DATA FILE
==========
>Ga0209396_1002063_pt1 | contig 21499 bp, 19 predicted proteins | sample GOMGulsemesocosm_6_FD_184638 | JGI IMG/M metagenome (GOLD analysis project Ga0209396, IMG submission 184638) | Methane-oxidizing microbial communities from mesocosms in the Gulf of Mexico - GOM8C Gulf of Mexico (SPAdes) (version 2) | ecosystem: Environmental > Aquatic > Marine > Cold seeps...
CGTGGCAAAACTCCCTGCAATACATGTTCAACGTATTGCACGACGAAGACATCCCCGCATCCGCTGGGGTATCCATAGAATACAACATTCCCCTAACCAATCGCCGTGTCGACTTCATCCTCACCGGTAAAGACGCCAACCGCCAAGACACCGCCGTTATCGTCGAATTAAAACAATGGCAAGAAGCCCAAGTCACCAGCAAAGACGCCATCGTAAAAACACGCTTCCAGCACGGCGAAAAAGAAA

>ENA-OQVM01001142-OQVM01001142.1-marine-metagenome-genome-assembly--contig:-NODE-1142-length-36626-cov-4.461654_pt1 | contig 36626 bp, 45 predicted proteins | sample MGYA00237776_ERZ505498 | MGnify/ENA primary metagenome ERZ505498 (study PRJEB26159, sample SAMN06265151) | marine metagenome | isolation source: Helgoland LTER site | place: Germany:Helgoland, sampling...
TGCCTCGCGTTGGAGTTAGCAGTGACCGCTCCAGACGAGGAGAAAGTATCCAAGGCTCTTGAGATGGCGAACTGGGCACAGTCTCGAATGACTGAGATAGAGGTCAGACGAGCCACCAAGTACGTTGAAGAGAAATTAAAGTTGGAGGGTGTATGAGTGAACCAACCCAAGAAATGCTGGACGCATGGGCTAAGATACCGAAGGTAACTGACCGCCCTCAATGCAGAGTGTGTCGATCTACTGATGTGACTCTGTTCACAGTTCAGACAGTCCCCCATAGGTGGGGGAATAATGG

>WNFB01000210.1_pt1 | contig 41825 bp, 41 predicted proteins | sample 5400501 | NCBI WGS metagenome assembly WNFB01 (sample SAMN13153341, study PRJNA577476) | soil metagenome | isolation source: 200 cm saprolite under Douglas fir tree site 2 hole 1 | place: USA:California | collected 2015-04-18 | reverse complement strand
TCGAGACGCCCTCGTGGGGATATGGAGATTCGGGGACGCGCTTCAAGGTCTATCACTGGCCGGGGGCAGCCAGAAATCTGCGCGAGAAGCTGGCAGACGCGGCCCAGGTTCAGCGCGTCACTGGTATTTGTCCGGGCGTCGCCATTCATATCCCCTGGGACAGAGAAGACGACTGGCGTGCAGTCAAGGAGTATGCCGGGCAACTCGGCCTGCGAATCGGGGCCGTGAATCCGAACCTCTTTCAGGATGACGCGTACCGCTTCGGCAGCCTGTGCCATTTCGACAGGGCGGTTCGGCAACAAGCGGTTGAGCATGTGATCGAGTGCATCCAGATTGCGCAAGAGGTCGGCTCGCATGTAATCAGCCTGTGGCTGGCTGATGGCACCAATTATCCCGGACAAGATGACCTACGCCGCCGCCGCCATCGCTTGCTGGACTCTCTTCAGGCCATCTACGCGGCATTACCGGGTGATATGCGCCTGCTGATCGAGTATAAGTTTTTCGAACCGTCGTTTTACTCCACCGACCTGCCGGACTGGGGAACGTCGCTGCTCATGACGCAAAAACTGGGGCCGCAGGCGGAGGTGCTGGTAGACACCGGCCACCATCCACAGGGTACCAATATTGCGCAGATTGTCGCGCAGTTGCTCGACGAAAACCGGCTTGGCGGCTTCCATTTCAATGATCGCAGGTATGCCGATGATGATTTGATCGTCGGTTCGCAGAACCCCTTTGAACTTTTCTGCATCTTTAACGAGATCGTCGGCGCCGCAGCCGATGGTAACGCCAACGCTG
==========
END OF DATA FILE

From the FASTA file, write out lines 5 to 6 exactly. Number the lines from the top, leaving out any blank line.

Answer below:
>WNFB01000210.1_pt1 | contig 41825 bp, 41 predicted proteins | sample 5400501 | NCBI WGS metagenome assembly WNFB01 (sample SAMN13153341, study PRJNA577476) | soil metagenome | isolation source: 200 cm saprolite under Douglas fir tree site 2 hole 1 | place: USA:California | collected 2015-04-18 | reverse complement strand
TCGAGACGCCCTCGTGGGGATATGGAGATTCGGGGACGCGCTTCAAGGTCTATCACTGGCCGGGGGCAGCCAGAAATCTGCGCGAGAAGCTGGCAGACGCGGCCCAGGTTCAGCGCGTCACTGGTATTTGTCCGGGCGTCGCCATTCATATCCCCTGGGACAGAGAAGACGACTGGCGTGCAGTCAAGGAGTATGCCGGGCAACTCGGCCTGCGAATCGGGGCCGTGAATCCGAACCTCTTTCAGGATGACGCGTACCGCTTCGGCAGCCTGTGCCATTTCGACAGGGCGGTTCGGCAACAAGCGGTTGAGCATGTGATCGAGTGCATCCAGATTGCGCAAGAGGTCGGCTCGCATGTAATCAGCCTGTGGCTGGCTGATGGCACCAATTATCCCGGACAAGATGACCTACGCCGCCGCCGCCATCGCTTGCTGGACTCTCTTCAGGCCATCTACGCGGCATTACCGGGTGATATGCGCCTGCTGATCGAGTATAAGTTTTTCGAACCGTCGTTTTACTCCACCGACCTGCCGGACTGGGGAACGTCGCTGCTCATGACGCAAAAACTGGGGCCGCAGGCGGAGGTGCTGGTAGACACCGGCCACCATCCACAGGGTACCAATATTGCGCAGATTGTCGCGCAGTTGCTCGACGAAAACCGGCTTGGCGGCTTCCATTTCAATGATCGCAGGTATGCCGATGATGATTTGATCGTCGGTTCGCAGAACCCCTTTGAACTTTTCTGCATCTTTAACGAGATCGTCGGCGCCGCAGCCGATGGTAACGCCAACGCTG